G. whereas, in February 2007, a demonstration by 200 Khmer Krom Buddhist leaders in support of religious freedom was suppressed by force in the province of Soc Trang; whereas five of these leaders were sentenced on 10 May 2007 for between two and four years’ imprisonment for ‘public order offences’ and the religious persecution suffered by the Khmer Krom is accompanied by forced assimilation,

H. whereas the ethnic minorities of the Northern and Central Highlands are still subject to discrimination, confiscation of their land and violation of their religious freedom, and only 38 religious groups are recognised in the north-east; whereas neither independent NGOs nor journalists have free access to the Highlands in order to assess the real situation of the Montagnards repatriated from Cambodia,

I. whereas all the dissidents detained since March 2007 have been arrested for breaching of ‘national security’ legislation, for ‘propaganda against the Socialist Republic of Vietnam’ (Article 88 of the Penal Code) or for attempts to ‘overthrow the government’ (Article 79); whereas the charges on the grounds of ‘national security offences’ have been judged incompatible with international law by the UN Human Rights Committee, by the Special Rapporteur on religious intolerance and by the Working Group on Arbitrary Detention, which have all called for them to be overturned or revised,

J. whereas Vietnam receives financial assistance from the European Union and its Member States under the ‘Legal System Development Strategy’ and the ‘Judicial Reform Strategy’,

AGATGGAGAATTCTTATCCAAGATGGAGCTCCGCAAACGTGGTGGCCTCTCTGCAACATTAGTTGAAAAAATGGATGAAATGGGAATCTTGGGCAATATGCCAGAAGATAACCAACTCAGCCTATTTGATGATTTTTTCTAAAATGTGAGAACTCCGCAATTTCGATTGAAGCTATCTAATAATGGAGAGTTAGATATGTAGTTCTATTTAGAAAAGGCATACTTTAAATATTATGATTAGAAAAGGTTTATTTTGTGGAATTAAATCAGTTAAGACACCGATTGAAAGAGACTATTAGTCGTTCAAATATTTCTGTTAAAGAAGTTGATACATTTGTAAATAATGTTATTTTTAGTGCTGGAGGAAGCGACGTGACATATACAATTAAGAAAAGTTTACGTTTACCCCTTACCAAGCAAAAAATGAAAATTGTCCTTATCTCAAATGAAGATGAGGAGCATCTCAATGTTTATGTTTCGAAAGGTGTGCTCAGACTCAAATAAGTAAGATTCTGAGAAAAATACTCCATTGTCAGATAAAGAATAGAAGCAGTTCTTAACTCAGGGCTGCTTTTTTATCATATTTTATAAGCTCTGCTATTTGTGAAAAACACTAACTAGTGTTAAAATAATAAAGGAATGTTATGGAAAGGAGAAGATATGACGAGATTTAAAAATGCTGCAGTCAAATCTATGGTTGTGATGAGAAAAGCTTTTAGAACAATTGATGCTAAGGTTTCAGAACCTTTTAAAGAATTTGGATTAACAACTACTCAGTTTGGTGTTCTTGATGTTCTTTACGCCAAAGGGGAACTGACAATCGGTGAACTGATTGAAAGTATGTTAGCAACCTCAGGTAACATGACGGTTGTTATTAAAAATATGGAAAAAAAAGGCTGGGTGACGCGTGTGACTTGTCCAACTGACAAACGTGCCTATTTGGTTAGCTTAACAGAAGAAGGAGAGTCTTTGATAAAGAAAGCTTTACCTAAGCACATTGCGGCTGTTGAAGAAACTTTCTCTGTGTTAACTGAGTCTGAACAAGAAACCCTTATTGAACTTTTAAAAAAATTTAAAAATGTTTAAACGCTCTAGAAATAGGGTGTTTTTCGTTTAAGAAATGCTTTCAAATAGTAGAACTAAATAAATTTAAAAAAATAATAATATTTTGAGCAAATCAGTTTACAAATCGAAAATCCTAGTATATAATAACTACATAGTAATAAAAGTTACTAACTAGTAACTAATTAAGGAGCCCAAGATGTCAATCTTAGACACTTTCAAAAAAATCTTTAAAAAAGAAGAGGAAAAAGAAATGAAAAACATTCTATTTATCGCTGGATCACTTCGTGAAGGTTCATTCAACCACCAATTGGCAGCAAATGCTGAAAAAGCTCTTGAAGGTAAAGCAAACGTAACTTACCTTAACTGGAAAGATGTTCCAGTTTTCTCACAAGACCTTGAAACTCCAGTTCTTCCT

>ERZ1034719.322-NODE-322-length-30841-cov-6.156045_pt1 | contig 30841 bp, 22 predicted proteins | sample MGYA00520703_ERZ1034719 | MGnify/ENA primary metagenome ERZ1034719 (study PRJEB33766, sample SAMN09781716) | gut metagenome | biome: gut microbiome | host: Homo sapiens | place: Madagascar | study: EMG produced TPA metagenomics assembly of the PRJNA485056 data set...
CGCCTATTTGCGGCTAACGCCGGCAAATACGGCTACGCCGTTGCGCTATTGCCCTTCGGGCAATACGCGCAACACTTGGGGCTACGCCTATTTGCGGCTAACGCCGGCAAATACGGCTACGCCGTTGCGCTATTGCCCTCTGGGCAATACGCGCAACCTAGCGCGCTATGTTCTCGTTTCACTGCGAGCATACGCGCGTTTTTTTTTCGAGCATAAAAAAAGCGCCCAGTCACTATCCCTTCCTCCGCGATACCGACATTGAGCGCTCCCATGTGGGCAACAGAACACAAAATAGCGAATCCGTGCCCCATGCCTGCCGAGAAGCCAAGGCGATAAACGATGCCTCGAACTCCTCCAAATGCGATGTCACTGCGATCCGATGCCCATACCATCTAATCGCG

K. whereas Vietnam continues to hold trials with no respect for presumption of innocence, the rights of the defence or the independence of judges, as shown by the trial of the Catholic priest Nguyen Van Ly (30 March 2007), Nguyen Van Dai and Le Thi Cong Nhan (11 May 2007),

L. whereas the repeal of Decree 31/CP of 1997 on administrative detention cannot mask the continued application of Ordinance 44/2002/PL-UBTVQH10 on Sanctions against Administrative Violations, which extends the scope for detaining dissidents without trial and resumes the old and sinister practice of placing dissidents in psychiatric hospitals, a fate that has befallen the lawyer Bui Thi Kim Thanh, who has been held since November 2006 for having helped defend the rights of peasants who had been unfairly treated,

M. whereas the European Union is Vietnam’s main trading partner and Vietnam already benefits from the Union’s system of generalised preferences (SGP),

N. whereas, in March 2007, the Commission decided to increase aid to Vietnam by 30% for the 2007-2013 period (EUR 304 million), which is largely earmarked for governance and human rights actions,

1. Voices its deep concern at the new wave of persecution of dissidents in Vietnam;